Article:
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THE STANS
Hopes weak for Pakistan-Afghanistan peace talks
by Staff Writers
Islamabad (AFP) Nov 12, 2012


German defence minister in Afghanistan visit
Mazar-I-Sharif, Afghanistan (AFP) Nov 12, 2012 - German Defence Minister Thomas de Maiziere on Monday arrived in Afghanistan to review the progress of coalition forces handing over security functions to Afghan troops.

He said his 10th visit to the country as defence minister was to focus on examining "how the Afghans are progressively taking responsibility for security in the country."

After arriving in this northern city where the German troops in the country are based, he was to travel later to the capital Kabul.

With around 4,800 troops, Germany is the third largest force under NATO's International Security Assistance Force, behind Britain's 9,500 troops and the more than 90,000 US troops.

A report in October in the Der Spiegel newsweekly said that Berlin plans to significantly reduce its troops in the country to "comfortably under 4,000" when the government asks parliament in January for a new mandate for the force.

Foreign troops have now begun pulling out of Afghanistan and all combat forces will be gone by the end of 2014, according to a withdrawal schedule agreed by the US and NATO.

A high-level Afghan delegation was due to arrive in Pakistan Monday for talks on peace in the war-torn nation, but analysts warned that without Taliban involvement little would come of the negotiations.

Members of Afghanistan's High Peace Council, led by chairman Salahuddin Rabbani, are to meet Pakistani political leaders and the head of the powerful military over the coming three days.

Support from Pakistan, which backed the Taliban regime that held power in Kabul from 1996 to 2001, is seen as crucial to peace in Afghanistan beyond 2014.

Afghan-Pakistani talks were derailed more than a year ago amid a welter of accusations when Rabbani's father Burhanuddin, then head of the peace council, was assassinated by a suicide bomber in Kabul.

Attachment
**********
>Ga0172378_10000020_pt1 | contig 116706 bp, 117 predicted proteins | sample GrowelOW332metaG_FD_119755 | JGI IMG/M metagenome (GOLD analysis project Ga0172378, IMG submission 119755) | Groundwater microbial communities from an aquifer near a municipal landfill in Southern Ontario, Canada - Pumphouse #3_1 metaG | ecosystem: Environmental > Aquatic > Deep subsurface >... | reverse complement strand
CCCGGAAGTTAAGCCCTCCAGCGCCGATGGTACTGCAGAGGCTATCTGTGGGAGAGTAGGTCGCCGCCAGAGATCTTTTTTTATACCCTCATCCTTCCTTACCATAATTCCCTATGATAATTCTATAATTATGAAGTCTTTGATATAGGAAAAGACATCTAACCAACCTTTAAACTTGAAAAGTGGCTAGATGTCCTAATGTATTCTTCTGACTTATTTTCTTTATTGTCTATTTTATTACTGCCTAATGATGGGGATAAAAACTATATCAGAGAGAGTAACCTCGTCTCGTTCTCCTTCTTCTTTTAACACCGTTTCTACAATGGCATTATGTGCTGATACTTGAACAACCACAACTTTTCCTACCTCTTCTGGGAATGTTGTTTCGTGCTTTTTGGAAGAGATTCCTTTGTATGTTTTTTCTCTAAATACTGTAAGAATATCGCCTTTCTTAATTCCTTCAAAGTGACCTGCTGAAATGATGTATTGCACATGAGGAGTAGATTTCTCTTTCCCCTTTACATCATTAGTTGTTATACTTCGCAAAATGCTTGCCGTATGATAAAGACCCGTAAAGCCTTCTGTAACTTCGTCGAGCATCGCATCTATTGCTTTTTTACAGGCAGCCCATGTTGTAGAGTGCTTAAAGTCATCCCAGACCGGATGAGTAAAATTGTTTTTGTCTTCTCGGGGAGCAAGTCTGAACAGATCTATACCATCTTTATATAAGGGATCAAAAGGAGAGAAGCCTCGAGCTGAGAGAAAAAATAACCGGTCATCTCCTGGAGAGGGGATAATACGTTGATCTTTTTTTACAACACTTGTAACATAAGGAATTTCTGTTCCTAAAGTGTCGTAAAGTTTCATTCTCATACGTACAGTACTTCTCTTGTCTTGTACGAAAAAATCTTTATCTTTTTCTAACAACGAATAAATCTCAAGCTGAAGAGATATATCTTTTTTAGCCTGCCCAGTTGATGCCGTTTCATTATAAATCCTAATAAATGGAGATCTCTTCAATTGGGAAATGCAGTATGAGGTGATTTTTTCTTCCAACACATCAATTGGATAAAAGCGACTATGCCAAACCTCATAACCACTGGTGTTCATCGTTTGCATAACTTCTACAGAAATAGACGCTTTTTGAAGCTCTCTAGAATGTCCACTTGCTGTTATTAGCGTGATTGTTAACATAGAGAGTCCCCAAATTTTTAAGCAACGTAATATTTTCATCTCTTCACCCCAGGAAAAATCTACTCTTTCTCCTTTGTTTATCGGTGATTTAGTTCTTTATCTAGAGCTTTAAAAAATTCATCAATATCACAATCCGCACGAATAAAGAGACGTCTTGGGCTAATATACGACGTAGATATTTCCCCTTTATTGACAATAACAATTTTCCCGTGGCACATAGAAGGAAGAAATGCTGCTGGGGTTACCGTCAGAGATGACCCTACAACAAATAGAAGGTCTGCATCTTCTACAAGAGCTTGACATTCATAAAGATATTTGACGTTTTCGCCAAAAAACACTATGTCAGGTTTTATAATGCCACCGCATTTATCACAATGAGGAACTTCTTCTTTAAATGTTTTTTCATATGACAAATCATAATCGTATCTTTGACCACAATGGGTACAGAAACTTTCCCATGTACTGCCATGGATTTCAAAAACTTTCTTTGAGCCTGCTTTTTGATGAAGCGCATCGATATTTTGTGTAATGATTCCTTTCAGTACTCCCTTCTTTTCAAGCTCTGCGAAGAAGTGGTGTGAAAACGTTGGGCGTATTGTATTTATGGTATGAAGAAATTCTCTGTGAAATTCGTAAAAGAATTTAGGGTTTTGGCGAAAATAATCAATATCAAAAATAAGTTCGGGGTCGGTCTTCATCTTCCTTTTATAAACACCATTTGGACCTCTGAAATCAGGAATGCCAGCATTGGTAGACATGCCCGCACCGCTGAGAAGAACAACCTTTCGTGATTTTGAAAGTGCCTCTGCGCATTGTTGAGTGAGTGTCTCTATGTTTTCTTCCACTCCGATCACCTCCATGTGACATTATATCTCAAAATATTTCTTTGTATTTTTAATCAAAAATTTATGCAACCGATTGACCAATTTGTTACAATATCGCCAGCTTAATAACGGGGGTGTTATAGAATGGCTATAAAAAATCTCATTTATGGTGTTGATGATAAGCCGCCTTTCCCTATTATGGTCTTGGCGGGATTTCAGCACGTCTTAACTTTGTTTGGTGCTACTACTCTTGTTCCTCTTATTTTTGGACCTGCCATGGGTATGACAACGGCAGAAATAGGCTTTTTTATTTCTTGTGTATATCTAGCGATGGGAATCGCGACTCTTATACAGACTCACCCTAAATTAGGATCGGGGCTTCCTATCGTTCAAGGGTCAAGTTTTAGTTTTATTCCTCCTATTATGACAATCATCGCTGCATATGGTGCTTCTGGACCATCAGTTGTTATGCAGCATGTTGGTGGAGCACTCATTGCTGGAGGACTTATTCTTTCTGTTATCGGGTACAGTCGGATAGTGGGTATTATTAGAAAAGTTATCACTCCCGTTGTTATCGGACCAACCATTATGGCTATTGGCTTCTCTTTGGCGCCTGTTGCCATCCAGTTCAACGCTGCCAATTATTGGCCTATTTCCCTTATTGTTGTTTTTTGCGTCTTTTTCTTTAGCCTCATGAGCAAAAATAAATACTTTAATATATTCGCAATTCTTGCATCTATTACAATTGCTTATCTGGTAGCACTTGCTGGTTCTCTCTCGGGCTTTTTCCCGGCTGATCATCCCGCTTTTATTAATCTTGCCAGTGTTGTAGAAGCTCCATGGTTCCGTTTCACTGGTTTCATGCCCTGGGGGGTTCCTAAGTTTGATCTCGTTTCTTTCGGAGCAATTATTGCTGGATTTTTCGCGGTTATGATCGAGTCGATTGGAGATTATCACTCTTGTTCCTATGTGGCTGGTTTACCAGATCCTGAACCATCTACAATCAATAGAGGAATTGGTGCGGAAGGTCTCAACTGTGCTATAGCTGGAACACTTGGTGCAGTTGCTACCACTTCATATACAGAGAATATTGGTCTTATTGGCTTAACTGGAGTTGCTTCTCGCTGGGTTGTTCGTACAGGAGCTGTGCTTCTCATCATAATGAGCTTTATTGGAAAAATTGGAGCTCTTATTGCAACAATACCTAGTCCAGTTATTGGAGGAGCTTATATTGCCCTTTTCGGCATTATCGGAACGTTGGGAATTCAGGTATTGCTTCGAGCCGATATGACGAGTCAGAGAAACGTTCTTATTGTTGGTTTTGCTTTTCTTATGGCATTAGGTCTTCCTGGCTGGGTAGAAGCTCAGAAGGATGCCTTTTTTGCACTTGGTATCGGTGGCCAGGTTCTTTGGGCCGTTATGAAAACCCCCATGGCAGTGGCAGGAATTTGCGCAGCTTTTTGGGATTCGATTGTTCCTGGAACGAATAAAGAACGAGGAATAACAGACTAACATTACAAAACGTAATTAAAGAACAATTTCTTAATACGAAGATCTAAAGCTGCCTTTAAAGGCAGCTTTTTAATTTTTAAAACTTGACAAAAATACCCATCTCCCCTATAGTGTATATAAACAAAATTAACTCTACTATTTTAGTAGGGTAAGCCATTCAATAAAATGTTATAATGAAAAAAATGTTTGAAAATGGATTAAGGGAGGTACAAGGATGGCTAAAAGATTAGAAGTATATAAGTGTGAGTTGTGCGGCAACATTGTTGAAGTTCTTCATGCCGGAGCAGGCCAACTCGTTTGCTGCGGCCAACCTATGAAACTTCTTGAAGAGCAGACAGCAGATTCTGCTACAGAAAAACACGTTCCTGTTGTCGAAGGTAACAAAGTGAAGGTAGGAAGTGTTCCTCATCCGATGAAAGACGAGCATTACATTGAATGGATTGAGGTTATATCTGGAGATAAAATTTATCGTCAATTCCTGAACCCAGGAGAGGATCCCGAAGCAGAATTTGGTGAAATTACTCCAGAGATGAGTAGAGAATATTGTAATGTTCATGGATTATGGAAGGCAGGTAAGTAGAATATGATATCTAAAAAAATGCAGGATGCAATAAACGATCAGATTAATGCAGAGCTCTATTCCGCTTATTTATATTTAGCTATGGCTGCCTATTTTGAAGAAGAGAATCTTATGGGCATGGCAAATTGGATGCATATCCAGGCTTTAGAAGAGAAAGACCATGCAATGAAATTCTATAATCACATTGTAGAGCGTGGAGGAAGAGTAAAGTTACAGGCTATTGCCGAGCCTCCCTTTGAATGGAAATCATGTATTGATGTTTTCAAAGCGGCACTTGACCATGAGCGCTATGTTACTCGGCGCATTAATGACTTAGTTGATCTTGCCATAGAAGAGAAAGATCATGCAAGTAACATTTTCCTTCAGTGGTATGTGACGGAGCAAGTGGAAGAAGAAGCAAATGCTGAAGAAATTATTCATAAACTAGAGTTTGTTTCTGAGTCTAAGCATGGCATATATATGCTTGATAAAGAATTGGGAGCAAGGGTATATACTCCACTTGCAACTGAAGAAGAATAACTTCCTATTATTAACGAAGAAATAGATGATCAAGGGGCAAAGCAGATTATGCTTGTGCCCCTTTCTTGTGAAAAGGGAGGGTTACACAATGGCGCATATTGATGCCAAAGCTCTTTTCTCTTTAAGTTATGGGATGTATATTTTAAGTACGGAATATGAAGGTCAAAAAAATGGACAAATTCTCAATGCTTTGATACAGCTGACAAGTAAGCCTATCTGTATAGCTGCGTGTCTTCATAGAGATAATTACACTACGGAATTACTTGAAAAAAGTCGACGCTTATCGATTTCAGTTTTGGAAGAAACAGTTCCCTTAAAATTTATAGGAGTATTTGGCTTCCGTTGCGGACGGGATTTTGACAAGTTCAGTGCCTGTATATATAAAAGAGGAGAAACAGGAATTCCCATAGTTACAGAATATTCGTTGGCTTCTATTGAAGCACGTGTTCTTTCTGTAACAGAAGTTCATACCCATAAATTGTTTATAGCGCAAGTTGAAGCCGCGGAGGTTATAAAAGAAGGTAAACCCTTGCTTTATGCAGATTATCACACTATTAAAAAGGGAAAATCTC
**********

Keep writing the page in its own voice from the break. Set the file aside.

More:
Afghan officials lashed out at Islamabad over the killing of the former president of Afghanistan, saying it was planned in Pakistan and carried out by a Pakistani, while Islamabad blamed Afghan refugees living in Pakistan.

Suspicion and mistrust have long dogged ties between the two neighbours and Kabul has accused Pakistan of supporting Taliban Islamists in their 11-year insurgency against the Western-backed government of President Hamid Karzai.

This week's talks come as efforts to end the Taliban insurgency in Afghanistan gain a new urgency as the withdrawal of US-led NATO combat troops -- planned for the end of 2014 -- looms ever closer.

But analyst Rahimullah Yusufzai warned no progress of any substance would be made this week, beyond Rabbani getting to meet the Pakistani side for the first time.

"The problem is that the Afghan government has not been in contact with Taliban. Even Rabbani has not been able to get in touch with the Taliban since he became chairman of the council," Yusufzai told AFP.

"How is it possible to achieve results in such a situation when the council has not been in contact with the Taliban?"

Preliminary contacts between the United States and the Taliban in Doha were broken off in March when the militants failed to secure the release of five of their comrades held in Guantanamo Bay.

Yusufzai said that while Pakistan has some influence over the Taliban it was unrealistic to think Islamabad could convince the militants to return to the negotiating table.

Such a move would require "confidence-building measures" from the United States, he said, and in any event could trigger a split in the Islamist movement.

Analyst Hasan Askari said that while Kabul and Washington might be keen for some kind of accommodation with parts of the Taliban, the insurgents had little incentive to talk, knowing NATO will leave in two years.

"They are waiting for withdrawal of international troops and are confident that they can make life for Kabul government miserable," he told AFP.

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THE STANS
Pakistan, Afghanistan to hold talks on peace
Islamabad (AFP) Nov 11, 2012
Islamabad and Kabul will hold three days of talks on achieving peace in Afghanistan this week, Pakistan's foreign ministry said on Sunday. Relations between the neighbours are often tense and Kabul has accused Pakistan of supporting Taliban Islamists in their 11-year insurgency against the Western-backed government of President Hamid Karzai. Pakistan has always rejected the accusations, ... read more


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